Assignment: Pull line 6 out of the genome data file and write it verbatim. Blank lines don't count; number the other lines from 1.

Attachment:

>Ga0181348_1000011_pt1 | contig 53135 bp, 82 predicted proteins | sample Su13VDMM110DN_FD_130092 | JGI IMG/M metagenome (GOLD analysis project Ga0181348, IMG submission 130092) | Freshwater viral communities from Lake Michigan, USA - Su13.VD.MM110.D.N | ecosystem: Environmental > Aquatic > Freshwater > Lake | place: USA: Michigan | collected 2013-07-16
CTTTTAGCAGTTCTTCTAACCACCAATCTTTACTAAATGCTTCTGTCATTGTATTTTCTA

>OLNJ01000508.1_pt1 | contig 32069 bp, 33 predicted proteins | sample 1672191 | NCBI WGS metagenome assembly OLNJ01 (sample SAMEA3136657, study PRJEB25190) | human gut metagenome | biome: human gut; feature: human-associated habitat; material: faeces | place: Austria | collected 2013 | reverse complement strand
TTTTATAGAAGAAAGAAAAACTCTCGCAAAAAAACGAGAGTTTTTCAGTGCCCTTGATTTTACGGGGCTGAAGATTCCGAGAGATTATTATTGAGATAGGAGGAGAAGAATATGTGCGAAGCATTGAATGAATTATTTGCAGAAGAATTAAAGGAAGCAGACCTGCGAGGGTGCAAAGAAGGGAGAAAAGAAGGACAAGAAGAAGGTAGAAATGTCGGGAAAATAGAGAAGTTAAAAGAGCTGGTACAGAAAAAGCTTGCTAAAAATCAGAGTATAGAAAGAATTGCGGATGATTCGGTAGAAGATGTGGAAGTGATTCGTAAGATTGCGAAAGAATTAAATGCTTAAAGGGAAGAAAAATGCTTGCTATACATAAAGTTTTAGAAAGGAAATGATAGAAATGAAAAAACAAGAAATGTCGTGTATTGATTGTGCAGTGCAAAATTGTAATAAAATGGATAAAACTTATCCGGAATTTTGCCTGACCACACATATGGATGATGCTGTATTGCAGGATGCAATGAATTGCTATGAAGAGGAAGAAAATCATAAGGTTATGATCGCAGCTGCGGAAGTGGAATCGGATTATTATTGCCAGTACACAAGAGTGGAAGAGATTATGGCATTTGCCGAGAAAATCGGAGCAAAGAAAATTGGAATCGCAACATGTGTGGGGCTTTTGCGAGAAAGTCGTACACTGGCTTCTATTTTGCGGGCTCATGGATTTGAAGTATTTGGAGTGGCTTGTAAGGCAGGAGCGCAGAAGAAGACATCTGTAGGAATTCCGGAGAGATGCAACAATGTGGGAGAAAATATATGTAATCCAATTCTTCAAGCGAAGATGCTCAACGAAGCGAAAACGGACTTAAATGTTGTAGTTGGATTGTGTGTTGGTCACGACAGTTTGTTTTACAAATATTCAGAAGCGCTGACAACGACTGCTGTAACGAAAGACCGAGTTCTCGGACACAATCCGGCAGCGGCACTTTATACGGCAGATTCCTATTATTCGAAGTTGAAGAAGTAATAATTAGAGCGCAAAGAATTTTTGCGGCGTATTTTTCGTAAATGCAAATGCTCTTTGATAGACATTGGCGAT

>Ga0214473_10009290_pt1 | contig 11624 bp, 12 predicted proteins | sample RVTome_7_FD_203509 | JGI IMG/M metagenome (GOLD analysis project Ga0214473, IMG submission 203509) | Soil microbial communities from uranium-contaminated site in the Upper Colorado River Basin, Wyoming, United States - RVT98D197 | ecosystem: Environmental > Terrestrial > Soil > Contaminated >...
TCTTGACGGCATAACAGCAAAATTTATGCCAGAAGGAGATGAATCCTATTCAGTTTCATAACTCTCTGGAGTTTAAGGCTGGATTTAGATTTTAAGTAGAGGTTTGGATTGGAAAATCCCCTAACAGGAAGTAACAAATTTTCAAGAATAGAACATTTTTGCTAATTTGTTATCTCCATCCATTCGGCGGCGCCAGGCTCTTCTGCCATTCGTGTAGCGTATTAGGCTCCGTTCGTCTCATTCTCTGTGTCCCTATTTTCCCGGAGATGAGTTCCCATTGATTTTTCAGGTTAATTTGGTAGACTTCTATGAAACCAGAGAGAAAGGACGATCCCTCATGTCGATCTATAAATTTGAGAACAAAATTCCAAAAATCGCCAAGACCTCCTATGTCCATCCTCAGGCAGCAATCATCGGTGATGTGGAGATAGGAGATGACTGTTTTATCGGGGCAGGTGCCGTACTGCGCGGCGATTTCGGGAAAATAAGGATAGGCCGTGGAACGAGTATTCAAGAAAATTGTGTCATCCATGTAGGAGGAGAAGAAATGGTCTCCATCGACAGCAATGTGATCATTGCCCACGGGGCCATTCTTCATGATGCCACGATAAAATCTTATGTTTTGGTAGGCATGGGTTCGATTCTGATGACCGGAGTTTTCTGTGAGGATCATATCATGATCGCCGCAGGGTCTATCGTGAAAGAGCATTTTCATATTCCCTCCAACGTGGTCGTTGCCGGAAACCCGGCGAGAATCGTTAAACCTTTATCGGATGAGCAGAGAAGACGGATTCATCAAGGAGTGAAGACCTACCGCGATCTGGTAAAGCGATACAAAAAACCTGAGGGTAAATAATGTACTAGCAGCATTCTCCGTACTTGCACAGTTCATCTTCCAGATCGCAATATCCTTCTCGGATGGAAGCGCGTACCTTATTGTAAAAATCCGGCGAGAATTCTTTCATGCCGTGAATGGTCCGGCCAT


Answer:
TCTTGACGGCATAACAGCAAAATTTATGCCAGAAGGAGATGAATCCTATTCAGTTTCATAACTCTCTGGAGTTTAAGGCTGGATTTAGATTTTAAGTAGAGGTTTGGATTGGAAAATCCCCTAACAGGAAGTAACAAATTTTCAAGAATAGAACATTTTTGCTAATTTGTTATCTCCATCCATTCGGCGGCGCCAGGCTCTTCTGCCATTCGTGTAGCGTATTAGGCTCCGTTCGTCTCATTCTCTGTGTCCCTATTTTCCCGGAGATGAGTTCCCATTGATTTTTCAGGTTAATTTGGTAGACTTCTATGAAACCAGAGAGAAAGGACGATCCCTCATGTCGATCTATAAATTTGAGAACAAAATTCCAAAAATCGCCAAGACCTCCTATGTCCATCCTCAGGCAGCAATCATCGGTGATGTGGAGATAGGAGATGACTGTTTTATCGGGGCAGGTGCCGTACTGCGCGGCGATTTCGGGAAAATAAGGATAGGCCGTGGAACGAGTATTCAAGAAAATTGTGTCATCCATGTAGGAGGAGAAGAAATGGTCTCCATCGACAGCAATGTGATCATTGCCCACGGGGCCATTCTTCATGATGCCACGATAAAATCTTATGTTTTGGTAGGCATGGGTTCGATTCTGATGACCGGAGTTTTCTGTGAGGATCATATCATGATCGCCGCAGGGTCTATCGTGAAAGAGCATTTTCATATTCCCTCCAACGTGGTCGTTGCCGGAAACCCGGCGAGAATCGTTAAACCTTTATCGGATGAGCAGAGAAGACGGATTCATCAAGGAGTGAAGACCTACCGCGATCTGGTAAAGCGATACAAAAAACCTGAGGGTAAATAATGTACTAGCAGCATTCTCCGTACTTGCACAGTTCATCTTCCAGATCGCAATATCCTTCTCGGATGGAAGCGCGTACCTTATTGTAAAAATCCGGCGAGAATTCTTTCATGCCGTGAATGGTCCGGCCAT